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Commerce and Consumer Affairs Minister David Clark says buy now, pay later networks could be regulated in push to reduce costs for merchants and consumers

Commerce and Consumer Affairs Minister David Clark says buy now, pay later networks could be regulated in push to reduce costs for merchants and consumers

Buy now, pay later (BNPL) service providers could be included in the Government's proposed regulation of retail payments, Commerce and Consumer Affairs Minister David Clark says.

"Cabinet has agreed to regulate the retail payments system to bring down the high cost of retail payment fees. The regulation approach will designate particular retail payment networks that lead to poor outcomes for merchants and consumers," Clark told via a spokesman.

"In the future, this could include a BNPL provider’s retail payment network, or multiple providers’ networks."

"My officials continue to assess the impact that BNPL providers are having on merchants and this is being considered as part of ongoing work on the regulation of the retail payments system," Clark said.

BNPL services allow consumers to purchase and obtain goods and services in-store or online immediately, but pay through installments over time. While there are no interest charges, there are penalty fees for late payments. You can see details on all New Zealand's BNPL service providers here.

If a BNPL retail payments network was designated, it would join the likes of Visa and Mastercard's networks.

In May Clark announced plans to regulate retail payments following a pledge from the Labour Party before last year's election to do so.

For small and medium-sized businesses card acceptance fees are typically the third highest cost of doing business after wages and rent. Regulation has been in place in Australia for years with Australian merchants paying less for accepting credit cards and online debit cards than their Kiwi counterparts.

A key part of the Government's plans is to regulate interchange fees. These are typically the biggest part of the broader merchant service fee, comprising about three-quarters of it. Each bank sets its own interchange rates within a cap set by Visa and Mastercard. The merchant service fee is set by banks and BNPL providers.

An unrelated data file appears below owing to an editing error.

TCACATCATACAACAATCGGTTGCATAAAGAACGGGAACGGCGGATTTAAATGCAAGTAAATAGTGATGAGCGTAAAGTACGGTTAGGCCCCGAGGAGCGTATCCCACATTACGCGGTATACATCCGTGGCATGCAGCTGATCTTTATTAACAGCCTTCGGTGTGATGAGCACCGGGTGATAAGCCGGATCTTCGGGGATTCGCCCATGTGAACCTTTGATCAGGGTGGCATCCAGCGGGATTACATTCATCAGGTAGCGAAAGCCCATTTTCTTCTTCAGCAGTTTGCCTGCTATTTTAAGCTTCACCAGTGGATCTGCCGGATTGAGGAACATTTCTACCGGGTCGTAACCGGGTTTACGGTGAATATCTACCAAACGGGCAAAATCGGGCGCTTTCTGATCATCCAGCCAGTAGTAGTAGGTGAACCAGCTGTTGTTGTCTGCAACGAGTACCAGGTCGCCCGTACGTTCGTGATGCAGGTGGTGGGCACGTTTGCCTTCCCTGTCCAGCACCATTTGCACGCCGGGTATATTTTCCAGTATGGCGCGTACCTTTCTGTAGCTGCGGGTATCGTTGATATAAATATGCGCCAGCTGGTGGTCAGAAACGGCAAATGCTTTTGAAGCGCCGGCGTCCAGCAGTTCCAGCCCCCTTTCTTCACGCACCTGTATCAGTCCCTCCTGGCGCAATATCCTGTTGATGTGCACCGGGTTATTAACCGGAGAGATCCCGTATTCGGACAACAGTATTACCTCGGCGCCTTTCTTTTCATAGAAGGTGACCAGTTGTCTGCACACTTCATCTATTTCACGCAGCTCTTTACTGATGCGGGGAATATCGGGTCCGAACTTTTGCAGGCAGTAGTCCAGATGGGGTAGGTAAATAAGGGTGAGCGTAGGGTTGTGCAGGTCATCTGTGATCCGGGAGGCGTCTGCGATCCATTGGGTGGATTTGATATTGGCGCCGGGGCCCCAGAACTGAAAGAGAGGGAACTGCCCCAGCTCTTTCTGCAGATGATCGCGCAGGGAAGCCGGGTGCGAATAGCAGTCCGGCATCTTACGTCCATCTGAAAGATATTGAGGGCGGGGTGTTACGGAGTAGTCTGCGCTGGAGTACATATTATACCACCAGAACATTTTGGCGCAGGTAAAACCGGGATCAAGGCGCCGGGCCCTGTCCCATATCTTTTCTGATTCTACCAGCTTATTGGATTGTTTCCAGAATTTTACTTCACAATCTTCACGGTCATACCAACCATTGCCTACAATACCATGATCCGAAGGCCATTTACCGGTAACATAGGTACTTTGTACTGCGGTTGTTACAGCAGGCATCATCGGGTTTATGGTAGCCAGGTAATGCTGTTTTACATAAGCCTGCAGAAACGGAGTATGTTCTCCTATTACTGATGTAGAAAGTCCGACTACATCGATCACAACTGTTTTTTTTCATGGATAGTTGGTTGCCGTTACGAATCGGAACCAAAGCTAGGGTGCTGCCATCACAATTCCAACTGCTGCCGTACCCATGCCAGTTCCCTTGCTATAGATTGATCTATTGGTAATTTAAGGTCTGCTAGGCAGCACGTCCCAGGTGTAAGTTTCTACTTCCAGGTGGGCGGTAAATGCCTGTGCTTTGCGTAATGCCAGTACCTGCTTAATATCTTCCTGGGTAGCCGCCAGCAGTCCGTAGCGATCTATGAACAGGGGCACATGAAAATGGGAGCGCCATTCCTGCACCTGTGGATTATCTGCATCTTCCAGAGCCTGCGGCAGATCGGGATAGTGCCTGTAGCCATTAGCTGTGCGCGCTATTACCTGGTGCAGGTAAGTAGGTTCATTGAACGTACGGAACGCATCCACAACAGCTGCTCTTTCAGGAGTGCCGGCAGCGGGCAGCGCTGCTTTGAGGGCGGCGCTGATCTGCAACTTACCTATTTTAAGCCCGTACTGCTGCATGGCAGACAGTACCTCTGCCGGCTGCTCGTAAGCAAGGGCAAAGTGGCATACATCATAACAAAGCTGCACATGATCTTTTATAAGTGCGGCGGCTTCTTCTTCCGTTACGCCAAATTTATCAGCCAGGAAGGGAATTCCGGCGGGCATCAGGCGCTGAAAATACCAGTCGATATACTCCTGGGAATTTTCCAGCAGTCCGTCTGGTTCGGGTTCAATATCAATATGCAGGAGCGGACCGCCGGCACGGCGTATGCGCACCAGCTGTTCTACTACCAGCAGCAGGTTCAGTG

Clark says regulation, to be overseen by the Commerce Commission, will cap interchange fees for credit card transactions at 0.8%, which is in line with Australia, and cap interchange fees charged for online debit card transactions at 0.6%. Contactless debit card interchange fees will stay at their current levels of 0.2% or less, and for swiped and inserted debit, will stay at 0%.

In 2019 Retail NZ, the lobby group for the retail sector, said weighted average merchant service fees were 1.1% for contactless debt in NZ versus just 0.6% in Australia, and for credit transactions NZ was 1.5% versus Australia's 0.8%.

High merchant service fees

BNPL service providers charge significantly higher merchant service fees than banks. Afterpay, for example, charges between 3% and 5%, and makes 80% of its revenue from these fees. Thus any move to regulate the fees would be huge for the BNPL sector.

Meanwhile, Clark says his priority in terms of BNPL is to ensure triggers that can cause consumers to experience financial hardship are addressed.

"I intend to release a discussion document soon to better understand any issues regarding the use of BNPL and help to identify any options to address them," Clark said.

The regulation debate

In its latest quarterly Financial Institutions Performance Review, out Thursday, KPMG advocates self-regulation for the BNPL sector.

"A combination of market participant self-regulation, transparent explanation around the product, its intended uses and potential pitfalls, and greater consumer awareness might result in best outcomes," KPMG says, adding regulation could potentially stifle the growth and sustainability of a popular product.

In contrast, Consumer NZ wants BNPL services to be regulated under the Credit Contracts and Consumer Finance Act. Because they aren't, the consumer group argues there's no legal obligation on BNPL service providers to ensure their lending is responsible and suitable for their customers.

A Consumer NZ survey suggests BNPL services are costing shoppers more than $10 million a year in late fees. Consumer NZ says its survey of 2000 people aged 18 years and over, conducted in April and May, found 14% of consumers have been hit with late fees. Based on the amount charged, it estimates late fees are likely to add up to more than $10 million a year with about four out of 10 New Zealanders using BNPL. 

Consumer NZ also says 55% of BNPL customers surveyed said this payment option had encouraged them to make purchases they wouldn't otherwise have made.

Meanwhile as previously reported by, the Government wants the Commerce Commission to start regulating surcharging by merchants.

*A version of this article was first published in our email for paying subscribers early on Thursday morning. See here for more details and how to subscribe.

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I think it would be good to restrict BNPL operating in most retails except in certain demographic markets where there is a genuine demand for BNPL.

This will achieve the goals of preventing unnecessary retail price inflation while allowing BNPL providers to operate and facilitate under-served market segments.


CCCFA them. That'll protect consumers and level the playing field.